February is heart month. Keeping healthy in general is particularly important during the cold winter months and as we get set to welcome spring. Self care such as proactive exercising is a vital part of maintaining a positive quality of life.
Most people today are aware of the heart health benefits of physical activity. Take walk or drive through your home town and you’ll note that young people today are likely to make regular exercise part of their daily routine. Are their parents and grandparents taking advantage of these benefits? If you’ve resembled a couch potato for most of your life, and you’ve just celebrated your 65th birthday … or 75th, or 85th, or beyond there is good news! It is not too late to add heart healthy movement to your everyday life.
A study headed by Dr. Chiadi Ndumele, a cardiologist and assistant professor of medicine at Johns Hopkins University School of Medicine, states that it’s never too late to reap the heart health benefits of exercise. “Our findings suggest that when it comes to exercise and heart failure, the better-late-than-never axiom rings particularly true.” Stated Dr. Ndumele
Dr. Ndumele and his team studied the heart health and exercise routines of thousands of people. They found that those who followed a lifelong fitness program were the best off—33 percent less likely to develop heart failure than people who never exercised. The team found that people who took up the exercise habit later in life could also significantly lower their risk., Dr. Roberta Florido, another Johns Hopkins cardiologist says “Our findings demonstrate that every little bit of movement matters, and that picking up exercise later in life is decidedly better than not moving at all.”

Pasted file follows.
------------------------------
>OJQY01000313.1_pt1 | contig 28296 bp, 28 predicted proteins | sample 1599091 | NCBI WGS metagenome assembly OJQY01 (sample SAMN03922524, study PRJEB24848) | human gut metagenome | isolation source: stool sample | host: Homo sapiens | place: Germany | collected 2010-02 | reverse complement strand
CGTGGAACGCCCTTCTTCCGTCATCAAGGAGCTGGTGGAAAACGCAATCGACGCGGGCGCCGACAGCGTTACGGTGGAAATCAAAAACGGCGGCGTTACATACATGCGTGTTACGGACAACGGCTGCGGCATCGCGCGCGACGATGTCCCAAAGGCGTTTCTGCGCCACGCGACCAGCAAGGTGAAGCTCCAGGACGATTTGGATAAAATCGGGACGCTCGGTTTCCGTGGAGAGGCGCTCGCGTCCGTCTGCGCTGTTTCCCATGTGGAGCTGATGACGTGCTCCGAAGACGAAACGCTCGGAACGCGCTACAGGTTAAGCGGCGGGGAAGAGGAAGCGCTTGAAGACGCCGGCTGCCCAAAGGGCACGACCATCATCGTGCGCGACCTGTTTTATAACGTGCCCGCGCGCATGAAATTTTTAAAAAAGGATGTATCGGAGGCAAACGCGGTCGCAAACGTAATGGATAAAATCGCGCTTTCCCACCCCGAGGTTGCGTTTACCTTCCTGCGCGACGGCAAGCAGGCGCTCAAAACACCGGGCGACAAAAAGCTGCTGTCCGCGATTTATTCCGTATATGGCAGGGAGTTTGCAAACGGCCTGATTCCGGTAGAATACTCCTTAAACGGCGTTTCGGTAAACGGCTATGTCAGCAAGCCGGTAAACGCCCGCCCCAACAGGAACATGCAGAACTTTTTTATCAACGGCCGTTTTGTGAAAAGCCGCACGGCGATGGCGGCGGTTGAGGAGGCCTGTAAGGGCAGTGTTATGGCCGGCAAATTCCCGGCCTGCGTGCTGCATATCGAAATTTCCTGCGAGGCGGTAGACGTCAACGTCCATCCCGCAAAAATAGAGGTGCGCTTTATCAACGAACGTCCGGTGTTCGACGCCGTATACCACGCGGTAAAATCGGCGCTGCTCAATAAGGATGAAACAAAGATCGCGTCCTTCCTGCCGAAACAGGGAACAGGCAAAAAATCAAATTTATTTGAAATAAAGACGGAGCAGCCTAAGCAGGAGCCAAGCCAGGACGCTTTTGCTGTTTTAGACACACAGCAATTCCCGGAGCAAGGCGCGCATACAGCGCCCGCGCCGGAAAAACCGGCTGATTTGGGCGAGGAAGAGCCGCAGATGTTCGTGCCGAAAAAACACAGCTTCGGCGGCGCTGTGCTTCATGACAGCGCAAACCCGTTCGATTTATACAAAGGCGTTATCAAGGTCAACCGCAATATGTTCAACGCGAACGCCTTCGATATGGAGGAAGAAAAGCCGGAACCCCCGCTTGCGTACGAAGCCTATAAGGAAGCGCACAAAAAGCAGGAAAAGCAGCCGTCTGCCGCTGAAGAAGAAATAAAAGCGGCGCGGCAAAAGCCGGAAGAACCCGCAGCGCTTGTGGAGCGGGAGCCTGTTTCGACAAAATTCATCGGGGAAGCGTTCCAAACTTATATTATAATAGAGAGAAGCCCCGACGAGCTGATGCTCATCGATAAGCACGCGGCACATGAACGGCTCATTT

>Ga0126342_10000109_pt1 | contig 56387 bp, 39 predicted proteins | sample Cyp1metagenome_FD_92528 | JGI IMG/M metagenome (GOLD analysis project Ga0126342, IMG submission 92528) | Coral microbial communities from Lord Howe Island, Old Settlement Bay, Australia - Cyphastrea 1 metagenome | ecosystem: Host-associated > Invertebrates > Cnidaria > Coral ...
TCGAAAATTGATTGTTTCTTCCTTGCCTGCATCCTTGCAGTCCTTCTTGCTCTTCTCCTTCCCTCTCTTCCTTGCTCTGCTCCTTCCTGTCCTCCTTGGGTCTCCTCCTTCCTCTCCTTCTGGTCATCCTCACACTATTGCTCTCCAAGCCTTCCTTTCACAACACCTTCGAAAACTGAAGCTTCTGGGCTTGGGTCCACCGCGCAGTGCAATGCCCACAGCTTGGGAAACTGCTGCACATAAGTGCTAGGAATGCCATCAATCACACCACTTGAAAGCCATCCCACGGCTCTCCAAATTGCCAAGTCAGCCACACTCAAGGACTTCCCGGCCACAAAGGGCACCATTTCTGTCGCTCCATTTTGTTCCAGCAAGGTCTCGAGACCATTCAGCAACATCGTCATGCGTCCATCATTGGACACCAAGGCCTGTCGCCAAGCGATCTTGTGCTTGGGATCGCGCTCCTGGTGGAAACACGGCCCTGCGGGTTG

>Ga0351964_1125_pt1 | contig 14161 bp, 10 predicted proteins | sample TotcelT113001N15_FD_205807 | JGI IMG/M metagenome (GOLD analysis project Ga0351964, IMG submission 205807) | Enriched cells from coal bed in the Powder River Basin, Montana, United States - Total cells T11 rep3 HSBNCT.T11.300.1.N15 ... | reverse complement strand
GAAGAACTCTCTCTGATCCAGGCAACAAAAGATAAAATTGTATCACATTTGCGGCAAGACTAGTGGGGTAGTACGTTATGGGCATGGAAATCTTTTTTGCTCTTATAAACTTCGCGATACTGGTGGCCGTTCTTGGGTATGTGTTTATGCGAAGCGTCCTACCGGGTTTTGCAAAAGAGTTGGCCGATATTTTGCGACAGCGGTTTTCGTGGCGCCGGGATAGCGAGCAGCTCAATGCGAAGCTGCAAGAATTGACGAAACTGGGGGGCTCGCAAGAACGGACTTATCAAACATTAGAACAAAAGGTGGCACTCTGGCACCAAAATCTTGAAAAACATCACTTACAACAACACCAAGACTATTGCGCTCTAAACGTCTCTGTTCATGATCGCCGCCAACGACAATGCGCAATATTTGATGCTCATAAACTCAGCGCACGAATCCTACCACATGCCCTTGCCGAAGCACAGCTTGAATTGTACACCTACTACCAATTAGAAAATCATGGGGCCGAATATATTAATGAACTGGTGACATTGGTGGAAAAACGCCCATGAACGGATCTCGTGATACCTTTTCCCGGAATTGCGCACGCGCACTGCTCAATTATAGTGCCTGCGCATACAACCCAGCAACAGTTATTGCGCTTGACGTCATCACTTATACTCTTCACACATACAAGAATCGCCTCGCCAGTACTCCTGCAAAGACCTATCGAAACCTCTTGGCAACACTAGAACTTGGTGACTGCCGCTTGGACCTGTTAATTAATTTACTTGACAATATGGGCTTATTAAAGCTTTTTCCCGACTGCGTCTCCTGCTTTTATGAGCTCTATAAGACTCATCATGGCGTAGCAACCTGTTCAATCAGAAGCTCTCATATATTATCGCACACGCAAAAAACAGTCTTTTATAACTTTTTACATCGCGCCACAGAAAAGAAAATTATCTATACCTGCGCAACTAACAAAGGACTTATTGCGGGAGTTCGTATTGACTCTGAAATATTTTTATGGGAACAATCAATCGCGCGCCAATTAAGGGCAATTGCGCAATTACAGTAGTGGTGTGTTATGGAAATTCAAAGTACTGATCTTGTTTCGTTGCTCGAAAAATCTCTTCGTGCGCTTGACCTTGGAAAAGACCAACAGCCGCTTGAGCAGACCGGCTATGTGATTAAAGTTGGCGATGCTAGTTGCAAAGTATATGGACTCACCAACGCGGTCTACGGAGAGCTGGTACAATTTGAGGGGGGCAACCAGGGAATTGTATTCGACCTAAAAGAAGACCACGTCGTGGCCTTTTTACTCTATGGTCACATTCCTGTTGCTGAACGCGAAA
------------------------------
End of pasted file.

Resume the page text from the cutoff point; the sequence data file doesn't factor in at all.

So, where should you begin in turning over this new leaf? It is important to speak with your doctor before beginning any exercise program. Ask which activities may be safe and what you should avoid with your particular health concerns. Discuss the types of activity which may be fun and enjoyable to you. Look for ways to incorporate exercise into your day such as parking further from the door of your destination. Consider taking the stairs instead of the elevator. Dancing, jumping rope, sports, tag or other playtime activities with loved ones are ways to sneak cardio exercise into your schedule. Look into exercises in the following areas as a guide:
Aerobic activity-increases heart rate and breathing, bringing more oxygen to the body (for example: walking, dancing).
Muscle strengthening and flexibility exercises– keep muscles and ligaments strong (for example: stretching, lifting weights).
Balance training – Helps prevent falls and enhance confidence in exercising (for example: balance classes, tai chi).
You can find exercise programs at senior centers, health clubs and local parks recreation department. Many senior living communities have cardiac fitness programs available. Many internet programs assist people in getting cardio at home with fun interactive games. Research shows that as little of 30 minutes of exercise a day can boost our general health and well-being .
Protecting your heart is only one way exercise will benefit you. Exercise helps reduce the risk and manage a wide range of health conditions—a short list includes diabetes, arthritis, osteoporosis, lung disease, depression, certain cancers and obesity. Added perks are stress reduction, mood boosting endorphins, improved focus, increased productivity and even memory improvement.
A point of great interest to those of us who are growing older is that many studies strongly suggest that exercise has been found to reduce dementia risk and potentially slow the progression of memory loss, even among people who have already been diagnosed or are at higher genetic risk.
Source: IlluminAge AgeWise, reporting on study from Johns Hopkins School of Medicine